US nuclear plants safe, but improvements can be made: ANS report
Washington (Platts)--8Mar2012/402 pm EST/2102 GMT
US nuclear power plants are safe to operate, but improvements could be
made to emergency planning and the assessment of severe accident risks, the
American Nuclear Society, a professional organization of scientists and
engineers, said in a report issued Thursday.
A "risk-informed" approach, which accounts for costs and benefits, should
guide the consideration of proposed plant upgrades and regulatory reforms to
address the lessons of the Fukushima accident in Japan, the ANS Special
Committee on Fukushima said in its report.
Former Nuclear Regulatory Commission Chairman Dale Klein and Michael
Corradini, a member of NRC's Advisory Committee on Reactor Safeguards, were
co-chairmen of the committee.
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"We have found no aspect of the Fukushima Daiichi accident to suggest
that the level of safety of nuclear energy facilities in the US is
unacceptable," ANS said in its report.
"The current level of oversight is sufficient to protect the health and
safety of the American public," the committee said. "We are in strong
agreement with the [NRC] on this point."
"The off-site health consequences" of the accident "may ultimately be
negligible. No one has died as a result of radioactive materials released by
Fukushima Daiichi, and no health consequences have been reported from health
monitoring of workers and the public to date," the report said.
More complete information on the accident will not be available for
years, but "we are already seeing false-science studies widely reported in
the media" that attribute significant human health effects to the Fukushima
accident, Klein said Thursday during a Washington press conference.
The ANS committee "felt an obligation to set the record straight" in the
report, Klein said.
The health impact of radioactive material released during the accident,
Klein said, was "probably too small to measure -- Fukushima was no Chernobyl."
The committee made a number of recommendations, including that the NRC
and US nuclear industry make more use of "risk-informed" methods to assess
the risk of low-probability, high-consequence events, such as Fukushima. Had
such methods been used more extensively in Japan before the accident, they
would likely have revealed that enormous tsunamis, such as the one that
engulfed Fukushima in March 2011, had occurred in the region within the past
thousand years, Klein said.
The committee did not suggest schedules for the implementation of its
recommendations. Reviews of proposed regulatory and other changes should be
"a long-term effort" with input from the industry, the public and other
stakeholders, Corradini said during the press conference.
"We don't want a rush to judgment" such as what occurred after the Three
Mile Island-2 accident in 1979, after which NRC required various plant
modifications that were "costly and had to be undone" later, Corradini said.
US nuclear power plants "are in good shape" to mitigate a severe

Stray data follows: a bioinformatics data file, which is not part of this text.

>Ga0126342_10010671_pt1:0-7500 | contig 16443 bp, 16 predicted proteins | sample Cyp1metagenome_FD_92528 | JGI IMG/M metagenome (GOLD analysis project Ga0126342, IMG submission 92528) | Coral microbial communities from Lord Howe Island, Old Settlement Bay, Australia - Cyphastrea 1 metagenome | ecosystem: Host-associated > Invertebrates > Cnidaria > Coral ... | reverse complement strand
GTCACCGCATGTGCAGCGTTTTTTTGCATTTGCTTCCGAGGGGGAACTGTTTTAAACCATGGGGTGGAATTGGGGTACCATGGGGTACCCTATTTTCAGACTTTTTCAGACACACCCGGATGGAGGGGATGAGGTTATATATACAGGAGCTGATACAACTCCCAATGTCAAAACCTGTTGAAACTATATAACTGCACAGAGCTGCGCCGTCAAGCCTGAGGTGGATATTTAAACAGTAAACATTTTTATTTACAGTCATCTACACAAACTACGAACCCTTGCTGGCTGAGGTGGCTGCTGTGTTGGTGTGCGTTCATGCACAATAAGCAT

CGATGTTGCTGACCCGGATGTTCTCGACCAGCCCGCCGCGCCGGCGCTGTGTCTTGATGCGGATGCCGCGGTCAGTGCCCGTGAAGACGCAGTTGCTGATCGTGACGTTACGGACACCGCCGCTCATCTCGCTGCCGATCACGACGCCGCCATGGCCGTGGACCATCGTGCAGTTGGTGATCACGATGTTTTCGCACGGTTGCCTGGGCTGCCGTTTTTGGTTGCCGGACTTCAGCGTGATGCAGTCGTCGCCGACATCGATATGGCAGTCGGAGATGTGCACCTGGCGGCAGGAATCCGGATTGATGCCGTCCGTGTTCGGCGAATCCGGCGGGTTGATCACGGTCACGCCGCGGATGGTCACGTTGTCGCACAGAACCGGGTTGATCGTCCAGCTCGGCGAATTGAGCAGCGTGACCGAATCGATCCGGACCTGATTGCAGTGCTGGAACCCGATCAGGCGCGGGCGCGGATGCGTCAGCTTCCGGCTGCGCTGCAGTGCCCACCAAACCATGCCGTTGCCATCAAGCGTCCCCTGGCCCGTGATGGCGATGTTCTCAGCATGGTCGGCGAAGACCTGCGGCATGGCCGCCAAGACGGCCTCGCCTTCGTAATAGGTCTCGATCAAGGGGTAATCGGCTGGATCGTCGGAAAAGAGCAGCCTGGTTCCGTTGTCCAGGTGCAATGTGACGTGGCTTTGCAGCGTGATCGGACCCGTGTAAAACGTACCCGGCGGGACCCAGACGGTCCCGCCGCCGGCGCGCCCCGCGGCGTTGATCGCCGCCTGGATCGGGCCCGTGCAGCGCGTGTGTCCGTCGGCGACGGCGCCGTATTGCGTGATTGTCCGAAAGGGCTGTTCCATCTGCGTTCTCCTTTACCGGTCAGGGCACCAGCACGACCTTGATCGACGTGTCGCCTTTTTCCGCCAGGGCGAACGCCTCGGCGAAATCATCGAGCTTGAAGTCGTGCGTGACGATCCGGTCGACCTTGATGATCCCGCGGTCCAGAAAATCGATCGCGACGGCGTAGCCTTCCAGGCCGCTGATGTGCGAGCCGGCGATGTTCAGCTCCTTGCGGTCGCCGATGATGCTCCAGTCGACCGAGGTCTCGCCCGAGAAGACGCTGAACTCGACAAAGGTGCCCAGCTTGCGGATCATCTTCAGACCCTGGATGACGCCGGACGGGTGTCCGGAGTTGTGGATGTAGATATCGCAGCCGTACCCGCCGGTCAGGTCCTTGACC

accident, particularly given enhanced capability provided by portable
pumps and other emergency equipment the NRC required the industry to acquire
after the September 11, 2001 terrorist attacks on New York and Washington,
The committee said "the NRC should periodically reanalyze and
potentially redefine the design and licensing basis for severe natural events
(earthquakes, floods, tsunamis, hurricanes, tornadoes, and fires) using the
latest, accepted, best-estimate methodologies with quantified uncertainties
and data available that are well vetted and have a strong consensus of
technical experts. All risks to [nuclear power plants] from severe natural
events should be periodically (e.g., every decade) reassessed using the same
methodologies and data. Based on the outcome of the assessment, the NRC may
mandate improvements based on cost-benefit analyses."
This recommendation diverges from NRC staff proposals that all five
commission members approved. The commission last month approved the issuance
of three orders to US nuclear power plant operators based on recommendations
of the agency's near-term Fukushima task force. The staff said, and
commissioners agreed, that the proposed orders should not be required to
undergo cost-benefit analyses under NRC's so-called backfit rule.
Klein said during the press conference that such analyses of proposed
post-Fukushima reforms are "appropriate" because utility ratepayers would
ultimately bear the cost of implementing reforms.
The committee said the NRC should "work together with other agencies and
industry to develop a more risk-informed approach to emergency planning,"
including possible reconsideration of how large an area might need to be
evacuated during a severe accident.
NRC Chairman Gregory Jaczko recommended on the week after the Fukushima
accident started that US citizens evacuate from a 50-mile radius around the
plant, an evacuation zone much larger than the Japanese government was
recommending to its people.
The committee said in its report that Jaczko's recommendation was
"puzzling." During the press conference, Klein said he still "does not
understand what the technical basis for that recommendation was."
Klein noted that "evacuation plans have their own risks," such as
traffic accidents, that must be taken into account in emergency planning.
Corradini said evacuation plans must be "flexible," rather than "strictly"
determined by distance from a nuclear plant.
--Steven Dolley, firstname.lastname@example.org